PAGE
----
Reviewed by Alicia Glass
Studio: Relativity Media
MPAA Rating: PG
Director: Tarsem Singh
Review Rating: 7
A retelling of Snow White, where the dwarves are giant thieves, Charming runs around mostly-naked half the time, and Snow White can take care of herself!
I actually enjoyed it, and believe me, I didn’t expect to. After all, it’s Julia Roberts as the Evil Queen, and I didn’t think she’d be able to pull it off. The movie gave her a very different role for the Queen – she runs around in bright colors, threatens and swears like a sailor, and uses magic in unconventional ways – even for her. Despite the fact that the movie itself is named after the magic mirror, instead of having some genie-type male worshipper stuck in her magic glass, there in the magicked hut out in the middle of nowhere, her magic glass holds only a reflection of herself, absent the gems and makeup and all, warning against all and cautioning temperance and the high cost of magic used. Which was a bold move, but I think it worked out in the end.
So, fairly standard story to begin with, Snow White’s father the King loses his wife in childbirth and searches the land high and low for a new wife, apparently gifting her with a magic moon necklace when he finally finds the right one and marries her. Inevitably, soonish thereafter, some evil blight crosses the land in the form of a big bad monster, and the King has to ride out to face it, never to be seen or heard from again. Now the Queen’s in charge of the land, which she taxes to hell and gone to pay for her lavish parties, all the while telling the common people that it’s to protect against the beast that stalks them at night. Snow White lives in a virtual tower, away from her people and under the iron thumb of her stepmother the Queen, until the eve of her 18th birthday for some reason, where she decides to see things outside the castle for herself. Prince Alcott is a visitor from Valencia (as in Spain? really?) who of course immediately the Queen wants to woo and marry, for filthy lucre if nothing else, despite the fact that when she first meets him, he’s virtually naked and a charmingly awkward hunk. The Queen just has to throw a ball welcoming the Prince, and jealous as always, has to not invite Snow White, who what the hell, decides to crash the party anyways with some help from the Help. The theme of the ball appears to be Alice in Wonderland, where the Prince gets forcibly dressed as the White Rabbit complete with the ears, and of course the Queen is a trumped up frumpery red peacock version of the Red Queen. I don’t know why Snow showed as a Swan, but she did look real nice. From the fallout of the ball, Snow falls in with the seven dwarves, whom I decided I just adore. The seven of them – Napoleon, Half Pint, Grub, Grimm, Wolf, Butcher and Chuckles – are actually thieves, not miners, and they’ve made their own stilt contraptions to make them taller than everyone else! And they teach Snow self-reliance, swordplay, sleight of hand and all sorts of other tricks to help her take back her kingdom from the terrible Queen before she marries the hapless Prince Snow’s already fallen in love with! Of course, there’s a few confrontations concerning the Queen’s wedding (to which she shows up in this frock that looks like a white swan ate her), and angry swordfighting and cheating with magics and whatnot. The very last confrontation, concerning the Beast that’s been terrorizing the town and it’s final just desserts, was sadly rather predictable for me, but then pathetically most movies are these days. That’s just me, you may not get it. The beast itself was an interesting creature, all CGI’d up to look like, to my eyes, some kind of maddened Chimera.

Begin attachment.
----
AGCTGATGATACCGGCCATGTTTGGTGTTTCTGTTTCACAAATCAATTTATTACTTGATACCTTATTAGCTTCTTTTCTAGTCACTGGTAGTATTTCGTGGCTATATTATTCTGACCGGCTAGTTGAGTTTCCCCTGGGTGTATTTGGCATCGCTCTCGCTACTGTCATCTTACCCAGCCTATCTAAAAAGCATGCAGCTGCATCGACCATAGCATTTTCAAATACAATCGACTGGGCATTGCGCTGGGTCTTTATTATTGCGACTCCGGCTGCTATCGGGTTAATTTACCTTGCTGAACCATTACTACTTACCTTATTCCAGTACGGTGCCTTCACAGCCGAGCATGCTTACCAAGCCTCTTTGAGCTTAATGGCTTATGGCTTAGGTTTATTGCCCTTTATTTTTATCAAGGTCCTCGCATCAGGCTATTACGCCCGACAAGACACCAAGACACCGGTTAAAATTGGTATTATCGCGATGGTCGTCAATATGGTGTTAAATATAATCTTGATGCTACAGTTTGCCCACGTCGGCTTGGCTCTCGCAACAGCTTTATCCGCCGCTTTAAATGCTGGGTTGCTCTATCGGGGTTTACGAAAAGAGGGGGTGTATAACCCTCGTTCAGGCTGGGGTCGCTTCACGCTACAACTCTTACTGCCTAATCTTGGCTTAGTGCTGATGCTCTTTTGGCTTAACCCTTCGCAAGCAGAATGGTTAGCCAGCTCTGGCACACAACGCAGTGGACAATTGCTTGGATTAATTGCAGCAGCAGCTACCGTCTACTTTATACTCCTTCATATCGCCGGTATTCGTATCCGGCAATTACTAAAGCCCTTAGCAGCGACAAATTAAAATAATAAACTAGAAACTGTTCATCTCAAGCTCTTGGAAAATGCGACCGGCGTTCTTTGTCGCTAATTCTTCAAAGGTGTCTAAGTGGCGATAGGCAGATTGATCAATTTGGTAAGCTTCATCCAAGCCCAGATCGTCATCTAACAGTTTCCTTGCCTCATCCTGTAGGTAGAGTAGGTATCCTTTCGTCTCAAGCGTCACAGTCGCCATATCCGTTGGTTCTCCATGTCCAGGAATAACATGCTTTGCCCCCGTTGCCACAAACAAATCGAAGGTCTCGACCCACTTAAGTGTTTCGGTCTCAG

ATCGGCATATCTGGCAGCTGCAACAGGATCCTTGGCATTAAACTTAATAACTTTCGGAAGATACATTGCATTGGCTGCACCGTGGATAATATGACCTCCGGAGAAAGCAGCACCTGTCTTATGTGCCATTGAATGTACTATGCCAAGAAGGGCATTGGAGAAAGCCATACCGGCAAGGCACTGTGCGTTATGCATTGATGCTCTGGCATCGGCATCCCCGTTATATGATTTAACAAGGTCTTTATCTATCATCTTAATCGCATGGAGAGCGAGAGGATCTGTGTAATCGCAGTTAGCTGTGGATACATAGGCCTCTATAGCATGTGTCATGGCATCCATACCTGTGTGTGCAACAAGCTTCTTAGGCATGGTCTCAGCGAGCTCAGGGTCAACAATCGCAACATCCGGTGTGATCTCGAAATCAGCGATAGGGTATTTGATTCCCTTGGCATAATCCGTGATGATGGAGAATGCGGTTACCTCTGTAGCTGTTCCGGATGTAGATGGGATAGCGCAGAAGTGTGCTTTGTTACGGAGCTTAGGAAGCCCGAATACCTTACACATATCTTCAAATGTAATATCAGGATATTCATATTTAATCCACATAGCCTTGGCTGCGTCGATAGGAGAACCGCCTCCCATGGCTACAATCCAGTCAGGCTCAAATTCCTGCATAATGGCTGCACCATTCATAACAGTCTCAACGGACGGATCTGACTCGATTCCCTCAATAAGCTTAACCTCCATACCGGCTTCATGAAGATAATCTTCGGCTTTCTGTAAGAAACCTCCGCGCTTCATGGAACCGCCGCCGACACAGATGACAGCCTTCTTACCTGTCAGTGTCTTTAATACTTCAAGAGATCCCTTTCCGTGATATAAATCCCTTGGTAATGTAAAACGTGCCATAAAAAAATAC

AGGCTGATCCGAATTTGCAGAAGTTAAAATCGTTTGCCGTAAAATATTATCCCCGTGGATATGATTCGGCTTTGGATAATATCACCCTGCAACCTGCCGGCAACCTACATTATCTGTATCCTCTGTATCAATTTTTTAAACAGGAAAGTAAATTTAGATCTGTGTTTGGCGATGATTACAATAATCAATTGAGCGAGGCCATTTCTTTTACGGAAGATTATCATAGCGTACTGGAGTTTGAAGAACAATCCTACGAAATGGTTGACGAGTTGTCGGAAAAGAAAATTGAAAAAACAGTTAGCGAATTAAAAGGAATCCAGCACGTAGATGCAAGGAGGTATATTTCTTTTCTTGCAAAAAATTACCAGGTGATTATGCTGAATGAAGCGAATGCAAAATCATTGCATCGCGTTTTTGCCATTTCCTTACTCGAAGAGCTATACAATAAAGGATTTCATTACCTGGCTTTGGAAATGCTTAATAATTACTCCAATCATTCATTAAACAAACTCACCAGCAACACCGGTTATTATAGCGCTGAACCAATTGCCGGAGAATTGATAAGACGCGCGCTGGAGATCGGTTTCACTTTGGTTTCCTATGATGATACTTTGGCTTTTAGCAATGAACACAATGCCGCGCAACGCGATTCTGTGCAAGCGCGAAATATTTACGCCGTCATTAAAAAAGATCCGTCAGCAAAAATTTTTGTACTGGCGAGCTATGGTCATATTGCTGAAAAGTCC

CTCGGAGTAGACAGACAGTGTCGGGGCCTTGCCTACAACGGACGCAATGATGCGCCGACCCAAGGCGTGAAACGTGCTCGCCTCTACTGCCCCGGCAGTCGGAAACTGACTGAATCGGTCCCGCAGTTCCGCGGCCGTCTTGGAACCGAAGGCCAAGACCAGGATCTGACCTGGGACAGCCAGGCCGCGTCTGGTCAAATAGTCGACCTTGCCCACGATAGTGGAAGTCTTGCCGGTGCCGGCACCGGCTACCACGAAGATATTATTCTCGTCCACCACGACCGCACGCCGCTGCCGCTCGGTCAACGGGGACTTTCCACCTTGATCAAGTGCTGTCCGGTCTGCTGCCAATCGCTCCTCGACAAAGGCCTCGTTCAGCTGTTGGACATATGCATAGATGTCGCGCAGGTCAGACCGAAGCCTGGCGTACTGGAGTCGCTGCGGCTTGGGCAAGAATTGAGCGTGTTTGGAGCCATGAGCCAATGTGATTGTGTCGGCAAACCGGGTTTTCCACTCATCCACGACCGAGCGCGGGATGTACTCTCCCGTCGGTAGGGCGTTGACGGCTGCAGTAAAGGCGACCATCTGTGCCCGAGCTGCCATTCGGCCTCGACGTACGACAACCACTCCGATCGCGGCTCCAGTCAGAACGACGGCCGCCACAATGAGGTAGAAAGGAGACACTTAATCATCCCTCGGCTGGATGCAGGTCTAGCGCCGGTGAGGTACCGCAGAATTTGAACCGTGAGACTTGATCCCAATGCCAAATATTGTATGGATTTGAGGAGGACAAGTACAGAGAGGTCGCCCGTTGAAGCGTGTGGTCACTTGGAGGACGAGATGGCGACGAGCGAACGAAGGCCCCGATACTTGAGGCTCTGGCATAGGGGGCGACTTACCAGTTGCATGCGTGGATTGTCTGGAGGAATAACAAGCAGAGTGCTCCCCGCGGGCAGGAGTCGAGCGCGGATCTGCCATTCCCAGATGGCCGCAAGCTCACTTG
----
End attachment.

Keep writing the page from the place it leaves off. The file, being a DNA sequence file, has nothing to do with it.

It’s not a bad movie, all in all. Rather modern in their speech and expressions, but the story setting and clothes and even mannerisms are for the most part the same old Snow White storybook setting. The director Tarsem Singh is apparently a refugee from the Bollywood world, as you can clearly tell from the very last scene, where Snow and her pals do the love song and dance. Charming, or rather Arnie Hammer as Prince Alcott, is certainly charming in his own flustered way – but it did rather seem to me that the movie went out of it’s way to make him the anti-hero of the story, the butt of every joke, half naked half the time, and even in real puppy love. Poor thing. There is always Sean Bean to take into account, yum, andNathan Lane as the head toadyBrightonfor the Queen, he’ll make you laugh no matter who you are. Lily Collins is Snow White herself – fine acting, but she seriously needed an eyebrow wax for the first half of the movie, and the dress she got married in I really liked – a strange combination of storybook, modern, and bold Bollywood colors to make it sing!